LATEST statistics have revealed that the motor sales industry has been feeling the pinch of the tough economic environment as vehicle sales have been at their lowest since the year 2006.
According to statistics from IJG Namibia, 12-month cumulative new vehicle sales have been declining since December 2015, amounting to 11,721 at the end of January – a decline of 48.3% from the peak of 22,664 cumulative new vehicle sales recorded in April 2015.
IJG stated that while in January new vehicle sales are historically low when compared to other months, 2019’s January figure was the lowest since 2006.
IJG further stated that the prospects for new vehicle sales remains dim in the short- to medium-term as government remains committed to fiscal consolidation and the economy remains in a recession, putting pressure on demand and investment.
A total of 666 new vehicles were sold in January, which represents an 8.8% m/m decrease from the 730 vehicles sold in December, and a drop of 21.7% from the 851 new vehicles sold in January 2018.
In addition, 330 new passenger vehicles were sold during January, 6.5% higher than the 310 passenger vehicle sales sold in December. From a year-on-year perspective, however, last month alone, new passenger vehicle sales were 18.3% lower than the 404 sold a year ago.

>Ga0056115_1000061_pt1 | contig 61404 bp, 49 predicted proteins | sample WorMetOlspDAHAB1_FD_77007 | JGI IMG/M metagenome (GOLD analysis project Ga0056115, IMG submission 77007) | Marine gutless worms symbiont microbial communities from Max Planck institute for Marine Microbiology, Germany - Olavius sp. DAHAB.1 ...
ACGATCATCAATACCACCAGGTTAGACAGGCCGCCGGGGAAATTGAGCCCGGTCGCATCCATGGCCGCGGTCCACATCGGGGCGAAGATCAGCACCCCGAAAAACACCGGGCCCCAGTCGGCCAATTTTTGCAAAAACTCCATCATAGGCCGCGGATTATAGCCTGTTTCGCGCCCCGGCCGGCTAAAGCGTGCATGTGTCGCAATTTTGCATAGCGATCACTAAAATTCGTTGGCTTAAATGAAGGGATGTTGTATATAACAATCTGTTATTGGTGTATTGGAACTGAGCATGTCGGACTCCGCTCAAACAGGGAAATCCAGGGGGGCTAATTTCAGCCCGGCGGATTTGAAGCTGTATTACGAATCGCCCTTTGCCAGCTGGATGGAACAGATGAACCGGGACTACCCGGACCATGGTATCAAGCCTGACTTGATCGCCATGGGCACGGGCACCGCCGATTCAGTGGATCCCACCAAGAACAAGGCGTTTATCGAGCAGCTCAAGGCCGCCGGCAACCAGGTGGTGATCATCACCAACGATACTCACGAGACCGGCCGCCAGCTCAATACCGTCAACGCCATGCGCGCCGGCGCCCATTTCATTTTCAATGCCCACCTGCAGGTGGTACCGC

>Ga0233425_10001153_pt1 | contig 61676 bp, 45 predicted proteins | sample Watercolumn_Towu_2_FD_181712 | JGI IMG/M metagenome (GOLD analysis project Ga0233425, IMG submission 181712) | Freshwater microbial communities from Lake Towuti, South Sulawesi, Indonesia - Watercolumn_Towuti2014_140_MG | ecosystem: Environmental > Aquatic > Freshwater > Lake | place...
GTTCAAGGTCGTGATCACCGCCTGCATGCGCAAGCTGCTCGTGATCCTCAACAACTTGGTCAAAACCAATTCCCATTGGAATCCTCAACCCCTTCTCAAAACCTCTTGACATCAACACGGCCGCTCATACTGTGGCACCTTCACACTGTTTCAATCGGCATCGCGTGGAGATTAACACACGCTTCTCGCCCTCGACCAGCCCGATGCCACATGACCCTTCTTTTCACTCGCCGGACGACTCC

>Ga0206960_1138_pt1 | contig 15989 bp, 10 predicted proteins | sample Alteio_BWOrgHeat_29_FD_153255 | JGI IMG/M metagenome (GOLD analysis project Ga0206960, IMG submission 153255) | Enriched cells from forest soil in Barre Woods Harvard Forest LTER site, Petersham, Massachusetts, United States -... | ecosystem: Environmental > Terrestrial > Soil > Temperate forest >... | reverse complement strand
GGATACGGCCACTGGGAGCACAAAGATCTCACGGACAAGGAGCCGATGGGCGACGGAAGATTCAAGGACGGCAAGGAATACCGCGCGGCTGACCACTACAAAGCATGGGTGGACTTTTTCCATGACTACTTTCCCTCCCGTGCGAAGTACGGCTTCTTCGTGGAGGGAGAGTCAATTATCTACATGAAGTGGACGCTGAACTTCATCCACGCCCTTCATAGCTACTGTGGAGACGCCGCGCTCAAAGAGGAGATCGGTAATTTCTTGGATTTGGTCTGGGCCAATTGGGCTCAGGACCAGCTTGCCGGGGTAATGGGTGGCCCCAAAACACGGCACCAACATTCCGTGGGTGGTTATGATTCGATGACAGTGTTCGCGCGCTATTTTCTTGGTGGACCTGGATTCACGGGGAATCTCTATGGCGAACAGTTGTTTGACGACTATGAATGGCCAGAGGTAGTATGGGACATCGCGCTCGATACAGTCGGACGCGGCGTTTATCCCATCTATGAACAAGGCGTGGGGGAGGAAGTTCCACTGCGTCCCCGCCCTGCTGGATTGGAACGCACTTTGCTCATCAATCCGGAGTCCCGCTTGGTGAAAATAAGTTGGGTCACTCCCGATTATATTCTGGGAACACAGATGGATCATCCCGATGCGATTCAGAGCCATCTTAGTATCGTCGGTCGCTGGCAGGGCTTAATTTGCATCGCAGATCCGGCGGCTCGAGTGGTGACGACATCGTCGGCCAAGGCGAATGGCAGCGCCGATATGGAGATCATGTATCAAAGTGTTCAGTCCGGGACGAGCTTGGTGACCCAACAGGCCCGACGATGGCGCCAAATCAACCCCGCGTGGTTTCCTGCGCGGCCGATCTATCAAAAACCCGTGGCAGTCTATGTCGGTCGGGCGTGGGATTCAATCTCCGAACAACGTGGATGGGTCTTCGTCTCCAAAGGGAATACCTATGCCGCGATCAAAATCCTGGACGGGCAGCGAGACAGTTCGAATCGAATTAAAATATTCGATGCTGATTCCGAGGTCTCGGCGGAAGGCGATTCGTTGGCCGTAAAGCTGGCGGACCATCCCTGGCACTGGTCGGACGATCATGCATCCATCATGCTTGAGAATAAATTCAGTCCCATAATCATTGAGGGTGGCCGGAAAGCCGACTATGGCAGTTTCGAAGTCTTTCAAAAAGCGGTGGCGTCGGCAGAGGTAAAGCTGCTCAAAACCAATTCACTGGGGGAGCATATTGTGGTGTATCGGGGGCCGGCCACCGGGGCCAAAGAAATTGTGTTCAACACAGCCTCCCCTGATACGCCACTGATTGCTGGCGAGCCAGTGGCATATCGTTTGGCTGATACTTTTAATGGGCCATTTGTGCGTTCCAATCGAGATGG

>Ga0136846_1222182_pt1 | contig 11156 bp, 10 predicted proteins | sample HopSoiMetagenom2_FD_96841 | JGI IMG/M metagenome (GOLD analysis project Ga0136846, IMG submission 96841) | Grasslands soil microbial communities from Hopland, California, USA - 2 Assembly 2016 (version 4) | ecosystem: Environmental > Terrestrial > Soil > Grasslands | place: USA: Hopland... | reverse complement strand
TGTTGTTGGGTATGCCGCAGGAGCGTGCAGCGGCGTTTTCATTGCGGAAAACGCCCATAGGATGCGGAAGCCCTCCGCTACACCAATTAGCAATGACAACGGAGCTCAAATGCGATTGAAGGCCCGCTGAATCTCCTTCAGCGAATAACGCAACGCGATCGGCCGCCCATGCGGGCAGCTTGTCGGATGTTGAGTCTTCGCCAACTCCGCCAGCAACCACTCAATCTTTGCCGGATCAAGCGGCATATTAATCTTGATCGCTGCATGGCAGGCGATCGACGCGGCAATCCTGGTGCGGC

Passenger vehicle sales have been impacted by amendments to the Credit Act that requires tighter credit conditions, as well as reduced government expenditure and depressed consumer confidence in the current economic climate.
Commercial vehicle sales declined to 336 units in January, representing a contraction of 20.0% m/m and 24.8% y/y. During the month, 301 light commercial vehicles, 14 medium commercial vehicles, and 21 heavy commercial vehicles were sold. On an annual basis, light commercial sales have dropped by 21.2%, medium commercial sales rose by 27.3%, and heavy and extra heavy sales have declined by 22.2%. On a twelve-month cumulative basis, light commercial vehicle sales fell 11.2% y/y, while medium commercial vehicle sales rose 11.4% y/y, and heavy commercial vehicle sales dropped 7.3% y/y.
Also sharing comment on the decline of vehicle sales, Capricorn Asset Management, Chief Economist, Floris Bergh, stated that the Low vehicle sales is another indicator that confirms the malaise that the Namibian economy finds itself in.
He, however, stated that the 6 month moving average (a type of trend line) has been ticking up since about the middle of last year.
“It could yet prove to be a harbinger of the proverbial “light at the end of the tunnel”. Generally, commentators and analysts, ourselves included, expects 2019 to be a better year than 2018, but not by much,“ Bergh said.